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Foo Fighters – But Here We Are

1883 Magazine reviews the Foo Fighter's newest record, But Here We Are.

On 25th March 2022, the musical world stood still as we mourned the loss of one of the greatest drummers of the modern era.

The entire fanbase collectively held its breath as we waited for the future of The Foo Fighters. Many expected the band to fade away as was their right. But there were some who knew this wasn’t the end and the band confirmed it with an Instagram post at the end of 2022. Rising from the ashes of unimaginable loss, the Foo Fighters are back with But Here We Are. An album that not only explores grief for Taylor Hawkins but that of Dave’s mother Virginia Grohl who sadly passed five months after Taylor. Two relationships that Dave held most dear in his life are now laid bare and these ten songs are some of the bands most personal to date. 

I’ve been a bit nervous to listen to this album as I know how it’s going to make me feel as I’ve  navigated my way through grief twice in my life. Loss isn’t something you can just get over. It’s all consuming and can devour in an instant. Many of us who experience loss often find it difficult to move forward and process, potentially due to an inability to truly express how we feel. Dave Grohl and his fighters of foo find a way to push forward, learn to embrace the pain and mould it into an album, a collection of music so raw and powerful, it gives fans a rare insight into how the band survived through the turmoil and allowed us to truly grieve alongside them.

Rescued opens the album and it’s instantly bittersweet. The band sounds so formidable but you’re instantly reminded the man leading from behind the kit isn’t there anymore. Rescued offers some hope, however. The band sound the strongest they’ve been since their release of Wasting Light. As the album continues, it ebbs and flows through the truly poignant Under You, a grief stricken track that serves a reminder of how close Taylor and Dave really were; brothers until the end. During the first half of the album, you can hear echoes of previous bodies of work all throughout where Dave has taken inspiration and often comfort. There are no gimmicks this time around; this is an album all about family, as highlighted with Show Me How. Dave’s daughter Violet offers a sweet reminder to her father “I’ll take care of everything now”.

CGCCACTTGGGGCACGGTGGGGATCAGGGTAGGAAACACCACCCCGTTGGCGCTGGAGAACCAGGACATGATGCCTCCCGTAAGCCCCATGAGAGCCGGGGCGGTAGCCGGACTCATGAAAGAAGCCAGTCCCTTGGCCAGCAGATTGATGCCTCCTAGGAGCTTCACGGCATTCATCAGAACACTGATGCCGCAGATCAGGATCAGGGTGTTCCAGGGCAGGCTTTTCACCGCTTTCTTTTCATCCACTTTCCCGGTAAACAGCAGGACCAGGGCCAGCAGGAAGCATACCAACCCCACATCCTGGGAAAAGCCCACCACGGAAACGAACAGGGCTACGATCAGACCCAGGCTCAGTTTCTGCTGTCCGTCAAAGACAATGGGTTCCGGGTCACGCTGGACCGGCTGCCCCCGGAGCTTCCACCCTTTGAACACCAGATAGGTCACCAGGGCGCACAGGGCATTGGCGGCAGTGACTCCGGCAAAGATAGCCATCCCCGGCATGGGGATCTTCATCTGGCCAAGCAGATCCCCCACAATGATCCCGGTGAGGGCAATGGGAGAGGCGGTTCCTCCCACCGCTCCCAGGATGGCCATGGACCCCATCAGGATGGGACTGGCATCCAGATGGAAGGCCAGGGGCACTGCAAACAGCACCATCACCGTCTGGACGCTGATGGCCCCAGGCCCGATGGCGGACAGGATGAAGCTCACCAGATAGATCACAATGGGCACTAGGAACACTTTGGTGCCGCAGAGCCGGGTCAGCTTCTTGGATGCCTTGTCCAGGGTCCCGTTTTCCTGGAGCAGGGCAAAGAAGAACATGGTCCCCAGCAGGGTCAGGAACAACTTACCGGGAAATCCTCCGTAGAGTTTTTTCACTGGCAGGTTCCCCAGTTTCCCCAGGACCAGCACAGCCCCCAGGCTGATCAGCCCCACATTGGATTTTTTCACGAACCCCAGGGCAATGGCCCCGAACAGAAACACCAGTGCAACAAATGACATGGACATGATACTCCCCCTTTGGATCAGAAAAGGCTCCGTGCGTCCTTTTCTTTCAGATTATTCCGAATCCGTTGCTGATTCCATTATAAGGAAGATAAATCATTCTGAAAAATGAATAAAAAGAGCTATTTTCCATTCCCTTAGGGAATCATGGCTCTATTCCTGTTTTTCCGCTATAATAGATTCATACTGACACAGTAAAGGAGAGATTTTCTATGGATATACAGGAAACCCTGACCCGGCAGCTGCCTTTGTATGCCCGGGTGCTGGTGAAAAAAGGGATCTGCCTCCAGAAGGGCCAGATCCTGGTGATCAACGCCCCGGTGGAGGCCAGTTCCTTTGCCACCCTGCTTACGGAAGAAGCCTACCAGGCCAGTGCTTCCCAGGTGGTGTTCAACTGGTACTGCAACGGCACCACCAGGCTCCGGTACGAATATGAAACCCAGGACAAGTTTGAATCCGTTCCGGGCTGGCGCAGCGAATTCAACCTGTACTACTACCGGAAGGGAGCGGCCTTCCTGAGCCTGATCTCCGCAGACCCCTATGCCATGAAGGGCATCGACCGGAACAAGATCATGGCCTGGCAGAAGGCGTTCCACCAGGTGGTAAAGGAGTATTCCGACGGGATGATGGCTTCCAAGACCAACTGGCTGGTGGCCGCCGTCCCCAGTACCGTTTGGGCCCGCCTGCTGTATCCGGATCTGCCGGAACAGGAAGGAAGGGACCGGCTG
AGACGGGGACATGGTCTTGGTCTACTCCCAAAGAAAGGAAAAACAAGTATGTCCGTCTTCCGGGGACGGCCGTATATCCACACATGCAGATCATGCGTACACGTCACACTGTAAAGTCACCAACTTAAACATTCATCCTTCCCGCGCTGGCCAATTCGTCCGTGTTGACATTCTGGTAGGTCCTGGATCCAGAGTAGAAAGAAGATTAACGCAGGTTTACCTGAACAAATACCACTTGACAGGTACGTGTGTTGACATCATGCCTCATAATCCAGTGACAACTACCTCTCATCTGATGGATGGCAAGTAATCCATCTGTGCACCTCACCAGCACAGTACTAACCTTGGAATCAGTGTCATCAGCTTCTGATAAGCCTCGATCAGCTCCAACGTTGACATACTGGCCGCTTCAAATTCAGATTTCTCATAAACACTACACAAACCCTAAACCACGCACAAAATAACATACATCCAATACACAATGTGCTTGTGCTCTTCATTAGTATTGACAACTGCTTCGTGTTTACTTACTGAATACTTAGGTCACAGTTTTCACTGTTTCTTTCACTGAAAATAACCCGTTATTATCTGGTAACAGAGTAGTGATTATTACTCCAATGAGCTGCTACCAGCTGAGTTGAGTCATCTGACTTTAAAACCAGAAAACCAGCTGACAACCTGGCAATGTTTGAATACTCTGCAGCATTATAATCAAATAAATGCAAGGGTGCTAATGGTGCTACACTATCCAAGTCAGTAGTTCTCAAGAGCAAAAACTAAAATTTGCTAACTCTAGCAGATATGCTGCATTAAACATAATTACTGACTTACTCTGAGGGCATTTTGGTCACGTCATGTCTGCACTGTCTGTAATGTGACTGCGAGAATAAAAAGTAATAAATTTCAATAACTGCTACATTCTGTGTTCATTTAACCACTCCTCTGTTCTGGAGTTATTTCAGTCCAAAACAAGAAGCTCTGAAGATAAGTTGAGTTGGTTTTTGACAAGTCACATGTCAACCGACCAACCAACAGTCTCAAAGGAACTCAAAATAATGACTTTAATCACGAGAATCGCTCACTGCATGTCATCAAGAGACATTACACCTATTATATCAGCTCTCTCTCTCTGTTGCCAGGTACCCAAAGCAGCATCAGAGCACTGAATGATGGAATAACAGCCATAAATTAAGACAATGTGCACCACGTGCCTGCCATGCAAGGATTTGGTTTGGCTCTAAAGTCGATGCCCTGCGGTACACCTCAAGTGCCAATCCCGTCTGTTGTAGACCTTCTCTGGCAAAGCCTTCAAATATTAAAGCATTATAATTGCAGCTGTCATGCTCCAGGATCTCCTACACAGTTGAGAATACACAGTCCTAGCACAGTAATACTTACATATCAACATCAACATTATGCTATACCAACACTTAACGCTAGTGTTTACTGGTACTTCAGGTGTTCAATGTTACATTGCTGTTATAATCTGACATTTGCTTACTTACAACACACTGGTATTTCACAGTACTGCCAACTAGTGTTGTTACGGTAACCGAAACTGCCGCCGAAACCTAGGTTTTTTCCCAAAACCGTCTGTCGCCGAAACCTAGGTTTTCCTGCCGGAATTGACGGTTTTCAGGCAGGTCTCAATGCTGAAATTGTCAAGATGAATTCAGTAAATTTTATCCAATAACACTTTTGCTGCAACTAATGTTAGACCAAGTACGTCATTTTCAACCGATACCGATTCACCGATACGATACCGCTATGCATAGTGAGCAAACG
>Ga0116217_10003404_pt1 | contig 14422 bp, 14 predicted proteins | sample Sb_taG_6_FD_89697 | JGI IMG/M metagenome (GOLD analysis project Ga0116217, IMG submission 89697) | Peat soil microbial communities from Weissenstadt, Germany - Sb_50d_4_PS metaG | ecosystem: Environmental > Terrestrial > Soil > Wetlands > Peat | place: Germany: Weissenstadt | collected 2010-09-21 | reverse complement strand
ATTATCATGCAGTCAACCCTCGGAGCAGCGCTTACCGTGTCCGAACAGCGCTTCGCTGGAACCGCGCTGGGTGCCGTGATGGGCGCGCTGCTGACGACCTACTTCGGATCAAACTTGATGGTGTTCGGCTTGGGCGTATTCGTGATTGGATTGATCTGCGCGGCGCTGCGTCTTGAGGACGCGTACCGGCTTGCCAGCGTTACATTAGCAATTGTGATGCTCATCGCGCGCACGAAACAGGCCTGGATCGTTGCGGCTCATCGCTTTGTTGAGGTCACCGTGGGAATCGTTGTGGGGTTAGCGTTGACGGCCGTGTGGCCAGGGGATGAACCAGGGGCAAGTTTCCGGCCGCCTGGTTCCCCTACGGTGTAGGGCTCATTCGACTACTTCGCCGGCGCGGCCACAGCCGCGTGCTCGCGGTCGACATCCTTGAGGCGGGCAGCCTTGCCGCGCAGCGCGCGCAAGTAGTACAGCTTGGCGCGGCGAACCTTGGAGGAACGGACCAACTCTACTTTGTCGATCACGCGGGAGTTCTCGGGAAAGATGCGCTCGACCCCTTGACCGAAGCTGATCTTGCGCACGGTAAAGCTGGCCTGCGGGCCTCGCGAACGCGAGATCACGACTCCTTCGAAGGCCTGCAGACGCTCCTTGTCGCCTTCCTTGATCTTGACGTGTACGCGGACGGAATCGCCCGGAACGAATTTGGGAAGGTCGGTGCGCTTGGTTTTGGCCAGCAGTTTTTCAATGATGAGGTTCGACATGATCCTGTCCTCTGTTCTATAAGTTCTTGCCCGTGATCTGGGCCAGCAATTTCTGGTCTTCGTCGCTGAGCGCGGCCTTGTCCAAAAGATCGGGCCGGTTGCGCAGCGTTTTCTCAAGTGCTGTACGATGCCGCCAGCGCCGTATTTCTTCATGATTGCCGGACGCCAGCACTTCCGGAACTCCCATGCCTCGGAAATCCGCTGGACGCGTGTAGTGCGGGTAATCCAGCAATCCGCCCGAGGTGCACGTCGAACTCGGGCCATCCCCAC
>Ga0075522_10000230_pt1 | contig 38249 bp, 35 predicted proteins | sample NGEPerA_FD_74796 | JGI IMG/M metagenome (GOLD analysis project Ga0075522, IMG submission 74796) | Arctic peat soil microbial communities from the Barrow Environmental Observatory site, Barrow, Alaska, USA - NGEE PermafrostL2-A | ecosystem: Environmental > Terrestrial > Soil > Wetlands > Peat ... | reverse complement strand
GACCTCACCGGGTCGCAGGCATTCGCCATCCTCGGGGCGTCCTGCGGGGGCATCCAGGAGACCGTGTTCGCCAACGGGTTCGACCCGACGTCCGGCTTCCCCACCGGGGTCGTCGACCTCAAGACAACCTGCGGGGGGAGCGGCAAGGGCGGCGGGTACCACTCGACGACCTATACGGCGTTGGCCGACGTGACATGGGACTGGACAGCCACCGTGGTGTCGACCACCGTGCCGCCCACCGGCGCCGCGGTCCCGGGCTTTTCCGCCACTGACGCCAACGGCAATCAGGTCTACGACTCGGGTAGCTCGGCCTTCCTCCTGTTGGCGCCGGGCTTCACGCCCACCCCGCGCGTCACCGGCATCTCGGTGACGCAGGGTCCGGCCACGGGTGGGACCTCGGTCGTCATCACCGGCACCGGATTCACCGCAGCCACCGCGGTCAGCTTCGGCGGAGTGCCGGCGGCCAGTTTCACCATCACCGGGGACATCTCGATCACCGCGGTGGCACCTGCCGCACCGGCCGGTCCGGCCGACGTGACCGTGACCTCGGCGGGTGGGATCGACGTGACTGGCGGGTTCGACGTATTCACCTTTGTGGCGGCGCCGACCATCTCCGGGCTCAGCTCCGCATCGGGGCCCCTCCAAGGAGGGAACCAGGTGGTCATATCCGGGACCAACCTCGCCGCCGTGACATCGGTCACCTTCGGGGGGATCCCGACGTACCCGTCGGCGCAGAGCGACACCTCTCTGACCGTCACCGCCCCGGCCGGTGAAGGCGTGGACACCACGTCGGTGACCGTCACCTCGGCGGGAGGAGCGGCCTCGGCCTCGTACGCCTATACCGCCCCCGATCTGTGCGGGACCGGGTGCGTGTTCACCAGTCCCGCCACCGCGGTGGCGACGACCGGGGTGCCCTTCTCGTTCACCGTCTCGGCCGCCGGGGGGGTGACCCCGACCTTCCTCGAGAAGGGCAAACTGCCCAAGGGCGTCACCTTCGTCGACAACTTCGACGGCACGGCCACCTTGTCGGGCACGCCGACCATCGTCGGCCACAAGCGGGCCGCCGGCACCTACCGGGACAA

But Here We Are features Foo Fighters longest track to date, The Teacher. This epic track, a tribute to Dave’s late mother, is undoubtedly the crescendo of the album, a point in which the band have said nearly everything they wanted to in the last nine tracks. The band have let us know they’ve struggled these past eighteen months but are here to stay for as long as time permits them to; they’re not ready to go out with a bang just yet. With all that emotion bubbling over for forty mins, the album relaxes into Rest. It’s hard to say who Dave is singing to here but part of me believes he needed this track for himself. Life has been hard on him recently and it’s his way of allowing himself to find peace.

The Foo Fighters have given us quite a journey over nearly thirty years. They’ve given us reasons to sing, to cheer, to scream and most of all, a reason to dance. It’s safe to say, they’ve given us everything we’ve ever needed of them. Now, they need us. They need you to sing as loud as you ever have before, to cheer always, to scream until your lungs give out and dance your ass off. Do it for the band, do it because you love them and most of all, do it for Taylor. You owe him that much.

Review Sean Mackey

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